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Mission type Spacecraft deployment
Mission duration 4 days, 2 hours, 45 minutes, 20 seconds planned
Spacecraft properties
Spacecraft Space Shuttle Atlantis
Crew size 4
Members David M. Walker
Ronald J. Grabe
Norman E. Thagard
James van Hoften
Start of mission
Launch date 20 May 1986, 20:21:00 UTC
Never launched
Launch site Kennedy LC-39A
End of mission
Landing date 24 May 1986, 23:06:20 UTC
Landing site Kennedy Runway 33[citation needed]
Orbital parameters
Inclination 34.3 degrees

STS-61-G patch.png

STS-61-G crew.jpg
Left to right: Walker, Grabe, Thagard, van Hoften

STS-61-G was a United States Space Shuttle mission planned to launch on May 20, 1986, using Atlantis. The main objective of this mission was to launch the Galileo spacecraft toward Jupiter using the Centaur-G upper stage. It was canceled after the Challenger disaster.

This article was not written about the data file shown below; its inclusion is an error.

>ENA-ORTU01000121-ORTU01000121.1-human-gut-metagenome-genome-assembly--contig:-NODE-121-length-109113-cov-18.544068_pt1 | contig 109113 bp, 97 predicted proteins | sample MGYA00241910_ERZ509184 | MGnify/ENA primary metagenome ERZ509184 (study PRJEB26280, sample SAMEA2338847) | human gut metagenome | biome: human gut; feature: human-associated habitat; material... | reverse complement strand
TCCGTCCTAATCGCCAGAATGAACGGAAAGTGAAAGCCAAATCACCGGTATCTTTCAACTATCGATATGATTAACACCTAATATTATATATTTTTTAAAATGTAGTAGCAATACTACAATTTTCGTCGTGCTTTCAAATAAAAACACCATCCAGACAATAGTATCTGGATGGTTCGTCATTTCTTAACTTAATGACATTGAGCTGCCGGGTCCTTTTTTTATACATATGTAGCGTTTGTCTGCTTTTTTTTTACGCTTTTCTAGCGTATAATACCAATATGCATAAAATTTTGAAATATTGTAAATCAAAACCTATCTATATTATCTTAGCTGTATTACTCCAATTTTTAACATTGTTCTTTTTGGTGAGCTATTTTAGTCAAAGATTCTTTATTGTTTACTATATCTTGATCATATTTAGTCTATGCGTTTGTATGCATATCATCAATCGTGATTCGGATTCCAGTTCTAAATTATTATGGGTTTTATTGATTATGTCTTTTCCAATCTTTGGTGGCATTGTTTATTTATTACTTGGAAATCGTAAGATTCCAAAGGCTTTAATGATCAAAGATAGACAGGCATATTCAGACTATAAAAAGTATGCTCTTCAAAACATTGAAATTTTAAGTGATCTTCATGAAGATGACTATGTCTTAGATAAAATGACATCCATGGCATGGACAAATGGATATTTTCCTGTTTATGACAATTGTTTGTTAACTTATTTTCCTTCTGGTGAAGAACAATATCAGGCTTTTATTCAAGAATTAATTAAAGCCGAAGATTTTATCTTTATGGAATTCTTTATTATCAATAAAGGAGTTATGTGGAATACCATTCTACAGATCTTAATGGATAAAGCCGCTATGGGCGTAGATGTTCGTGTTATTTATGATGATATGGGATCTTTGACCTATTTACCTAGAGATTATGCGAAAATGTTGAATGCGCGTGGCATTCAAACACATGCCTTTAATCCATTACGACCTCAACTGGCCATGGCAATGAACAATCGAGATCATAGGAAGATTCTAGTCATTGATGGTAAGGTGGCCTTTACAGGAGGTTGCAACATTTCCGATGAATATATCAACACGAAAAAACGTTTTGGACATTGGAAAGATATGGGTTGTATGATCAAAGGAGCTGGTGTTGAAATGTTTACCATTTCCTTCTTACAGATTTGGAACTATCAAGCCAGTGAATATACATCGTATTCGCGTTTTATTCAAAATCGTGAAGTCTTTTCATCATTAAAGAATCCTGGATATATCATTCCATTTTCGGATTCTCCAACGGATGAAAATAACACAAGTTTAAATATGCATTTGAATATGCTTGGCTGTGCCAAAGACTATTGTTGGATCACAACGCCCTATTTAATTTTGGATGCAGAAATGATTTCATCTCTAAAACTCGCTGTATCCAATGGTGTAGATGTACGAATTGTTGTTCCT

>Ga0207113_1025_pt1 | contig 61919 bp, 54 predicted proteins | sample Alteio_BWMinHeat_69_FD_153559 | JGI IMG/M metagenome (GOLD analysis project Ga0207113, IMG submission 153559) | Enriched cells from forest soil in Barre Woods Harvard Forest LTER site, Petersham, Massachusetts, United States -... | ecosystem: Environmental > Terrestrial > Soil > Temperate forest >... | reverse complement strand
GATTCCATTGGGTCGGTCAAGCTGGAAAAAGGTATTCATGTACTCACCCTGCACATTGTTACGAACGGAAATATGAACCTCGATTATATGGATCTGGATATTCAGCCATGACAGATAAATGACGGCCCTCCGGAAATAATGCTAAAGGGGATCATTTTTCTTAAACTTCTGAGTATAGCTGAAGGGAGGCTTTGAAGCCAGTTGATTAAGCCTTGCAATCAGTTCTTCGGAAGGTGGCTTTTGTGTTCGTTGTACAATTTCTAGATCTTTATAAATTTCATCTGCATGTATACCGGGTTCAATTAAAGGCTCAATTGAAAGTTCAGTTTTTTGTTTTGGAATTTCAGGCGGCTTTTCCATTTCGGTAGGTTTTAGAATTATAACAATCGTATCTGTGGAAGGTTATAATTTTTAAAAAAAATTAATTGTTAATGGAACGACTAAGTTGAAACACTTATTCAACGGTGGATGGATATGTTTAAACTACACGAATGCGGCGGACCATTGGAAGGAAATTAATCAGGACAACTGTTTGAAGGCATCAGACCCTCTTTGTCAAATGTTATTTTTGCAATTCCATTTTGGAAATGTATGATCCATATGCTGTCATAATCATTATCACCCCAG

Position Astronaut
Commander David M. Walker
Second spaceflight
Pilot Ronald J. Grabe
Second spaceflight
Mission Specialist 1 Norman E. Thagard
Third spaceflight
Mission Specialist 2 James D. A. van Hoften
Third spaceflight

Crew notes[edit]

John M. Fabian was scheduled to fly as Mission Specialist 1 on his third trip to space, but due to concerns and stress about the Centaur-G worst-case-scenarios, he resigned from this mission.[1] His replacement was Norman E. Thagard.[2] Most of the crew sans van Hoften flew on STS-30 in May 1989, with Mary Cleave taking the place of van Hoften and the addition of rookie Mark Lee. Galileo was launched on STS-34 in October 1989, using the Inertial Upper Stage booster instead of the Centaur-G (which was canceled in 1986).

See also[edit]


  1. ^ NASA. "Fabian Biographie". NASA Bios. NASA. 
  2. ^ "The new shuttle crews are named". Lodi News-Sentinel. Lodi, California. 20 September 1985.